By River Adventurer, David White
Pushing off from the east end of Fishing Island, we enter the Great Bend area of the Yadkin River. This stretch is significant, both geographically and historically. Here is where the Yadkin changes course from west to east and begins flowing north to south. It is where the town of East Bend derives its name.
This area is rich in Native American history. Along the banks of the Great Bend there were at one time numerous Native American settlements. Archaeologists have conducted many excavations in this region resulting in some amazing discoveries.
There are also some large, magnificent large rocks jetting out from the river bed. These make for a great place to pull over and get out, pause and take a dip in the river. Sitting on the rocks in the warm summer sun, I often try to imagine what this must have been like 500 years ago.
One of these archaeological sites is close to where the Little Yadkin River empties into the Yadkin. It’s called the Bottoms Shelter site and consisted of a 1200 foot granite ledge in middle of a hill, about 40 feet above the Yakin’s flood plain. Its deep cavity provided good shelter from the elements. In 1972 a team from Wake Forest University dug through 11 feet of mud and debris to discovered evidence of human occupation starting around 6,600 B.C. or roughly 8,000 years ago. This means this area was inhabited nearly 3,500 years before the great pyramids were built, before Stonehenge and before King Tut. It is believed this shelter served for several millennia as a seasonal camp for small roving bands of nomadic people, perhaps small families or hunting parties. In the mid-1990s the rock shelter collapsed and is no longer visible.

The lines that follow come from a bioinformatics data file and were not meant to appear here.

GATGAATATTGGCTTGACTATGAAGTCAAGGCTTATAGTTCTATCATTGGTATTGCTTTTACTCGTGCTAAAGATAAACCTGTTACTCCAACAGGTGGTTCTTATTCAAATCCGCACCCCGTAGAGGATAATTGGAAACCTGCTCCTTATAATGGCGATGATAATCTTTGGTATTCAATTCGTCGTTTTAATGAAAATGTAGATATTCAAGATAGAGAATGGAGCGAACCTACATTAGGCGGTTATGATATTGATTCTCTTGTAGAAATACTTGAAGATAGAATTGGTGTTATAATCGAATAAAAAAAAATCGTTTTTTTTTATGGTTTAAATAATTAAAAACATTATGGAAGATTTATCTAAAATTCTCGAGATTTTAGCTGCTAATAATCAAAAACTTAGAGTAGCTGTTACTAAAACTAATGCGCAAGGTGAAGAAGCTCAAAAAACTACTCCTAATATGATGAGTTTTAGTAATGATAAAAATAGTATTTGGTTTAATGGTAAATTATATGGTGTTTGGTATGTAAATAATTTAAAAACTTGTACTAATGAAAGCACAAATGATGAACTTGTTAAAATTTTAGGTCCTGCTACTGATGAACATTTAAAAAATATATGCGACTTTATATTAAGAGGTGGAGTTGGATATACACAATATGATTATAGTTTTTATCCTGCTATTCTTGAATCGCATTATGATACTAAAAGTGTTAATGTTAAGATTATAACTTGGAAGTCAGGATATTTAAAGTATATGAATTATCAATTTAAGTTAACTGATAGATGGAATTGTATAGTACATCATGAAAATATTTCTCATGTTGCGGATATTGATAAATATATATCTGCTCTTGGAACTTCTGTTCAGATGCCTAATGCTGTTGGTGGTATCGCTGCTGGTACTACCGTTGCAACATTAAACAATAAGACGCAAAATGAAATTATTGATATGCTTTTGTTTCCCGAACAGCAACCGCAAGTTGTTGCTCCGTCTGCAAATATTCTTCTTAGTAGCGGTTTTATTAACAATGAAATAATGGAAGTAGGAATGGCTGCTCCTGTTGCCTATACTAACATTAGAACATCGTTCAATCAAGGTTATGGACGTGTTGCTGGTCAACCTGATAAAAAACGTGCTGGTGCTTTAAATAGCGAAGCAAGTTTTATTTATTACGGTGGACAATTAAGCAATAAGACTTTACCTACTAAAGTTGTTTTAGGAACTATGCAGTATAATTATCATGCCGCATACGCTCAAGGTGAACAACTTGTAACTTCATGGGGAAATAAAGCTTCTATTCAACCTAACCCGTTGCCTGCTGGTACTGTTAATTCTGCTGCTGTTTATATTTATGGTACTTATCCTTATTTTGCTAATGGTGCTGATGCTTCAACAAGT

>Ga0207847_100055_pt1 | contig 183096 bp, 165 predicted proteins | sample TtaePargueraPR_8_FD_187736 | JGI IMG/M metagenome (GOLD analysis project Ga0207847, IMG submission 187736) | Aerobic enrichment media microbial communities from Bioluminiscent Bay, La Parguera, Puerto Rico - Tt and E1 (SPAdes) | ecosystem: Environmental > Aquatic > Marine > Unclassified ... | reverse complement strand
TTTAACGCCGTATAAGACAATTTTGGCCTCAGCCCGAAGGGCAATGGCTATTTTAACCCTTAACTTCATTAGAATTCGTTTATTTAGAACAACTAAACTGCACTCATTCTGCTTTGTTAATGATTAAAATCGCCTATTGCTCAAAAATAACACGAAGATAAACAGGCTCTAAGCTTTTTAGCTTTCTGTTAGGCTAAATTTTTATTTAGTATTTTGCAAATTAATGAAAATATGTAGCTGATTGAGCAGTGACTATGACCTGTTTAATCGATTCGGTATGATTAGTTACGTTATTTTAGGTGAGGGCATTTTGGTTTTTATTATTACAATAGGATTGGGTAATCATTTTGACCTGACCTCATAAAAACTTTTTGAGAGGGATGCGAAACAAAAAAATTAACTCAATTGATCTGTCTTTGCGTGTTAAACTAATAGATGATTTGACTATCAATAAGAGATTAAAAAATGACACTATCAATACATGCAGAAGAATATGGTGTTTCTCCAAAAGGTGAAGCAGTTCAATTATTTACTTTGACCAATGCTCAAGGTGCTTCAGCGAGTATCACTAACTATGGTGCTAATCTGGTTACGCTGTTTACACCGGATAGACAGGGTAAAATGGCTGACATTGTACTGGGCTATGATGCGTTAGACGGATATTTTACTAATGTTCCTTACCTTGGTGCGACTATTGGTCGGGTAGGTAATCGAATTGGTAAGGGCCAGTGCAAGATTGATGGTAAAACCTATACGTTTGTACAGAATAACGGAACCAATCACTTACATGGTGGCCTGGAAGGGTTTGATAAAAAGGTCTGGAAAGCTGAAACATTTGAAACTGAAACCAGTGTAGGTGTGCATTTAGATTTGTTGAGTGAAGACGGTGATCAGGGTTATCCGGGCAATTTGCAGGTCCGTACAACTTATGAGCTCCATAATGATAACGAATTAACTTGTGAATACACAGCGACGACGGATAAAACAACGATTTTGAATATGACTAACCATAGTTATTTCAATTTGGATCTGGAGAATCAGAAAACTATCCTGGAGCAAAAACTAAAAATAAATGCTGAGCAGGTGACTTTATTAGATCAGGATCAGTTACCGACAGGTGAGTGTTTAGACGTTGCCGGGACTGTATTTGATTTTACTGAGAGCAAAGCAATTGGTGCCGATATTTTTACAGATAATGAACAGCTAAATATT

About a mile downriver from the Bottoms Shelter on the east bank is the Donnaha Site. This well documented site provided a wealth of information on the early residents along the Yadkin. It represents a village, inhabited throughout the yearly cycle, and was occupied mainly between 1000 and 1500 A.D., although there are signs of seasonal occupation as early as 0 A.D. Here archaeologists found evidence of structures, shell beads, ceramics, pipes, seeds, bone and antler tools, arrow heads, burial sites and human remains. There were no signs of palisades or protective walls around the settlements. These were peaceful people, mostly farmers and hunters.
These are just two of more than a hundred documented sites in the Great Bend area of the Yadkin. These settlements were not large and consisted of anywhere from 20 to 50 dwellers. Most likely they were extended families. However, the Native American settlements were gone from the Yadkin Valley by the time the Europeans arrived in the early 1700’s.
It is not clear right now the connection between the people that lived in the Yadkin valley and historic or modern Native American groups. There is conflicting information, but many believe they were related to the Saponi tribe. Most archaeologists believe they were Siouan speakers.
These early settlers of North Carolina, however, did leave a tremendous vestige for those traveling down this section of the river. There remains five impressive stone fish weirs (traps) built on the river’s bed, and spanning the banks. I will discuss them in my next blog entry. More later.